Five agencies – the Small Business Administration, the United States Trade Representative (USTR), the Export-Import Bank, the Overseas Private Investment Corporation and the Trade and Development Agency, plus the business and trade functions of the Commerce Department – would be consolidated into a single entity focused on helping the private sector.

Many in Congress feel that USTR is a good example of a small government agency that works well with a clear, defined mission and effective outcomes and are opposing its inclusion in the consolidation.


CORE scientist heads to the private sector

Dr. Eric Jackson, lead researcher for the North American Collaborative Oat Research Enterprise (NA-CORE), is leaving the public sector to join General Mills. Jackson’s leadership and innovation on the NA-CORE project are responsible for the rapid success of the project’s objectives, including providing oat breeders with a quick, accurate means of identifying valued traits in elite commercial cultivars and germplasm sources. NAMA pledged $500,000 over three years to the global oat research project in 2009 and will continue to support the work of the team Jackson has built. NAMA looks forward to collaborating with him in his new position at General Mills.


Cousin to head World Food Program

World Food Program (WFP) Executive Director Josette Sheeran announced on January 3 that she will leave her post when her term expires in April to become vice chair of the World Economic Forum. This paved the way for United Nations (UN) Secretary General Ban Ki Moon to appoint Ambassador Ertharin Cousin, currently U.S. ambassador to the UN agencies in Rome, to take Sheeran’s place. The appointment will be effective at the WFP Board Meeting in April. NAMA has had a number of contacts with Ambassador Cousin and looks forward to working with her during her tenure.


NAMA in the news

The media covered the following NAMA news stories:

MF Global bankruptcy

Jan 6, 2012, Jacqui Fatka, Farm Futures
MF Global Aftermath: Industry Hopes to Restore Futures Market
The North American Millers Association wrote a letter to Congress calling for the U.S. Commodity Futures Trading Commission to immediately enact rules requiring customer segregated funds be kept in escrow accounts, in cash or very liquid government-backed instruments …”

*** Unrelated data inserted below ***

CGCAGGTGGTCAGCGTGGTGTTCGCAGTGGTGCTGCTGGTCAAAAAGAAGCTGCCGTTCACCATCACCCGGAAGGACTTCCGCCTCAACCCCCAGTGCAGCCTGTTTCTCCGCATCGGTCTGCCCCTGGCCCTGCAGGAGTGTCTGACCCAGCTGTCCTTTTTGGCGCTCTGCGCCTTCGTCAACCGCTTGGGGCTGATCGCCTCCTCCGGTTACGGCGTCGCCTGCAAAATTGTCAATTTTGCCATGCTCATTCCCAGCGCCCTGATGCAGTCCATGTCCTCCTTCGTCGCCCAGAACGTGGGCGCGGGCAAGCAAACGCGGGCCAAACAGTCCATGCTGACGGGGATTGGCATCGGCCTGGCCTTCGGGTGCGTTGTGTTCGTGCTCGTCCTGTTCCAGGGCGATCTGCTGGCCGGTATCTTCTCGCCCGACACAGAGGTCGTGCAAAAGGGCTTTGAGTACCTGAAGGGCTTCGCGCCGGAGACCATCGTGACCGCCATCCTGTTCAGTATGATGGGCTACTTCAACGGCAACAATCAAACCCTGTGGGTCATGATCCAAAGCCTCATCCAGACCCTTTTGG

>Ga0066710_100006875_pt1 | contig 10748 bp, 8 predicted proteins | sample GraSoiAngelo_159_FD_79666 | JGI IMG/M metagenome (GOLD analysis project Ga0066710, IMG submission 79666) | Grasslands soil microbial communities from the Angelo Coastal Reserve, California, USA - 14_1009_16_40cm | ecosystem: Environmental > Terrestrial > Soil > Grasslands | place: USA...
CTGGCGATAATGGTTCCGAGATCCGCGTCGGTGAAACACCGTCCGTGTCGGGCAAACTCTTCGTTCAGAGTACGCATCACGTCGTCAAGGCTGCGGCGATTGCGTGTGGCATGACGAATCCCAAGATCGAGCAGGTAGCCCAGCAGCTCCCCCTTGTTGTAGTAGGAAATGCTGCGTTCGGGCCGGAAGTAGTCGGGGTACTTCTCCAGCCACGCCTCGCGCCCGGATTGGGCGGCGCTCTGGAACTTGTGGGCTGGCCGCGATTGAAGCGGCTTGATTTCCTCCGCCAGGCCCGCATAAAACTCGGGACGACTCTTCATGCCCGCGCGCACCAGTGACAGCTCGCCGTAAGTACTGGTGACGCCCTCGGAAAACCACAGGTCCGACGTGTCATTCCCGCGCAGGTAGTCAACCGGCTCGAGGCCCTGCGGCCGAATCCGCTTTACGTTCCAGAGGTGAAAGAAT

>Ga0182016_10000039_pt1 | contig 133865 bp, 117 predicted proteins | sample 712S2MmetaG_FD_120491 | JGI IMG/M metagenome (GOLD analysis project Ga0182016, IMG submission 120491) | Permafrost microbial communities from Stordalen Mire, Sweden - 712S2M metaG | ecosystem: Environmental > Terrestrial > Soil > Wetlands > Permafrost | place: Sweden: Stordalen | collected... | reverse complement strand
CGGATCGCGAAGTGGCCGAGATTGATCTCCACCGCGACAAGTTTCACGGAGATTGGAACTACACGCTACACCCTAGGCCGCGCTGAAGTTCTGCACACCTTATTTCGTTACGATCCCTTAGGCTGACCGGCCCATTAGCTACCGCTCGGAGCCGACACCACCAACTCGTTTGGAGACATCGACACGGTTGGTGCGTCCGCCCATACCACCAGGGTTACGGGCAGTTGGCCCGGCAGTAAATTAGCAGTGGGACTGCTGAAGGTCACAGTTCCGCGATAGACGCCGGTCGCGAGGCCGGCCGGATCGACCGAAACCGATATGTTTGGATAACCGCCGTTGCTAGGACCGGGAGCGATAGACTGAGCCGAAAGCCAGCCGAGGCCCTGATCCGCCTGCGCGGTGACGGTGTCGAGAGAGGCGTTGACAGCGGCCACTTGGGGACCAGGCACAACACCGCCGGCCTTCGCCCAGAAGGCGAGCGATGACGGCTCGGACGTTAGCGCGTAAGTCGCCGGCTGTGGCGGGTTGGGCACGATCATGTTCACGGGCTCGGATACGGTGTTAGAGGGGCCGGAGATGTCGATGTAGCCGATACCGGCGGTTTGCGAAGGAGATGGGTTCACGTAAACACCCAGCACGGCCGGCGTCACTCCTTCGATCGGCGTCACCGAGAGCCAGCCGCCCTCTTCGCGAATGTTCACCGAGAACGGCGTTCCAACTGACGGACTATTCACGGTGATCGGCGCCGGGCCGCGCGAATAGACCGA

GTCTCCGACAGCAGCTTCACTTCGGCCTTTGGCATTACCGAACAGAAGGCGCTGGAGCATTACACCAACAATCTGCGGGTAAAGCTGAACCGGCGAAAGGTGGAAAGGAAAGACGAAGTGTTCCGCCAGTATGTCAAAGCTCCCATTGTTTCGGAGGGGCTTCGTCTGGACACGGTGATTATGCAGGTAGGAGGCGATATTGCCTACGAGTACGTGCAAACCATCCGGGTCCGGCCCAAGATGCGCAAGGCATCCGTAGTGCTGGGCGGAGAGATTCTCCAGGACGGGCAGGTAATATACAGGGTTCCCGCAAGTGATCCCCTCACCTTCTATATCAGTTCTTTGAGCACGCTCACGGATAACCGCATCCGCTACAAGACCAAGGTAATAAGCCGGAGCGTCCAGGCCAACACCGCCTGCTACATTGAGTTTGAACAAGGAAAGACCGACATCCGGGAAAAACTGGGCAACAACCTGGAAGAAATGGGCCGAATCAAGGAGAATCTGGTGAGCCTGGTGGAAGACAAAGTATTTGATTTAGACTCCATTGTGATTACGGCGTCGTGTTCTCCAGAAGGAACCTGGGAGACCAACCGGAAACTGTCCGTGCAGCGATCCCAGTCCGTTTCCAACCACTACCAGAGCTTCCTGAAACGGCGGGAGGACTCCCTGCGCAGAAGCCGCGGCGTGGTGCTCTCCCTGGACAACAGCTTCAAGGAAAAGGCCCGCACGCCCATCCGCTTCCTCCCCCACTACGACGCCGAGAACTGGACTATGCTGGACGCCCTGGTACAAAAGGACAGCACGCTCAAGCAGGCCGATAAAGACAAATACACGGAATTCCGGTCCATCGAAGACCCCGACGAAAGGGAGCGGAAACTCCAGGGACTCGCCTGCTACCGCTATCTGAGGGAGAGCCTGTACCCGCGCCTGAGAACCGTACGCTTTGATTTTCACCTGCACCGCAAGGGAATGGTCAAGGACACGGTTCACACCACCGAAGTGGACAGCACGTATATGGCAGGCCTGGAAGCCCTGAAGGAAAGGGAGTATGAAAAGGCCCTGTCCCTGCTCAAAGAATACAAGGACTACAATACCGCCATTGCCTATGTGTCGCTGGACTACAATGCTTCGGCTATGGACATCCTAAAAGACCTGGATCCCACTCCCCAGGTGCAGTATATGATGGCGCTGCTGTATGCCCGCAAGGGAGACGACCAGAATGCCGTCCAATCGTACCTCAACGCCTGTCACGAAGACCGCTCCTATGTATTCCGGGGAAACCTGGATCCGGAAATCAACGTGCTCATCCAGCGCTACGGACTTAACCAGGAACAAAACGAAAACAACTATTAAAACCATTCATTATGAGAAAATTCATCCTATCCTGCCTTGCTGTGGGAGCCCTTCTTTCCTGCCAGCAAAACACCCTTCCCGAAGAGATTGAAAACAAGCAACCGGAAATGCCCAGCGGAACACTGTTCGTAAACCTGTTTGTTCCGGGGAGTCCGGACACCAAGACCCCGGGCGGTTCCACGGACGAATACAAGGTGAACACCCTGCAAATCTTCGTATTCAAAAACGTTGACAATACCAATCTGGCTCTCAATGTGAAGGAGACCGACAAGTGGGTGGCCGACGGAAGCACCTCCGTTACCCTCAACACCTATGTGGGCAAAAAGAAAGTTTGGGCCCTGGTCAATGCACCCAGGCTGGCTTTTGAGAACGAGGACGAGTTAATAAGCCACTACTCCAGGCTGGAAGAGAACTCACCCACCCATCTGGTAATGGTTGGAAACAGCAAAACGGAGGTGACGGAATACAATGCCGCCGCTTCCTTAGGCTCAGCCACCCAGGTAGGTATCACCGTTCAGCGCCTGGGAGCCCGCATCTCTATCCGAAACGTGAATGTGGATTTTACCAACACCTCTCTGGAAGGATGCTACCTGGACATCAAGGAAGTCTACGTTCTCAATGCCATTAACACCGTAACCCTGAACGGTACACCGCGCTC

Dec 9, 2011, World Grain staff, World Grain
Groups urge action following MF Global bankruptcy
“The National Grain and Feed Association (NGFA) and the North American Millers’ Association (NAMA) on Dec. 8 urged the U.S. Congress …”

Dec 8, 2011, Eric Schroeder, Baking Business
NAMA urges Congress to limit futures market risk
The North American Millers’ Association in a Dec. 7 letter to Congress has called for action on limiting futures market risk to millers …”

Third quarter flour production report

Jan 12, 2012, Agri-Pulse
USDA/WASDE reports increase in corn production
Food use is projected 5 million bushels lower based on flour production data recently reported by the North American Millers’ Association for July-September …”

Dec 13, 2011, Josh Sosland, Milling and Baking News and Food Business News
Third-quarter flour production off 3% from last year
” … the North American Millers’ Association retained Veris Consulting, Inc. to survey the 24 largest U.S. wheat, durum and rye milling companies on flour production in the third quarter of 2011 (July-September) …”

Dec 13, 2011, Pork Magazine
USDA: Global wheat supplies projected 2.7 million higher
“Food use is projected 5 million bushels lower based on flour production data recently reported by the North American Millers’ Association for July-September 2011 …”

NAMA Instructor of Milling

Jan 23, 2012, Food and Fiber Letter
Grapevine: 
“Fran Churchill has joined the Grain Science and Industry Department at Kansas State University, Manhattan, as instructor of milling in the university’s milling science and management program, a position funded by the North American Millers’ Association …”

Jan 13, 2012, Andrew Zender, K-State Today
North American Millers’ Association creates faculty award at K-State with large gift, K-State alumna hired for position
“The North American Millers’ Association, or NAMA, has made a commitment of $300,000 to department of grain science and industry to establish the NAMA Instructor of Milling Award …”

Jan 13, 2012, Eric Schroeder, Baking Business
Churchill named NAMA-funded instructor at K.S.U.
“Fran Churchill has been named the new North American Millers’ Association-funded instructor of milling in the Milling Science and Management …”

Jan 12, 2012, World Grain Staff, World Grain
Fran Churchill new KSU NAMA instructor of milling
“North American Millers’ Association (NAMA) Board member Breck Barton, Cereal Food Processors, Inc. announced on Jan. 11 that …”


Get answers to critical questions and more at the 2012 Division Meetings

  • Do you know how U.S. and Canadian enforcement practices for mycotoxins differ?
  • Are your customers concerned about the adventitious presence of allergens in your products?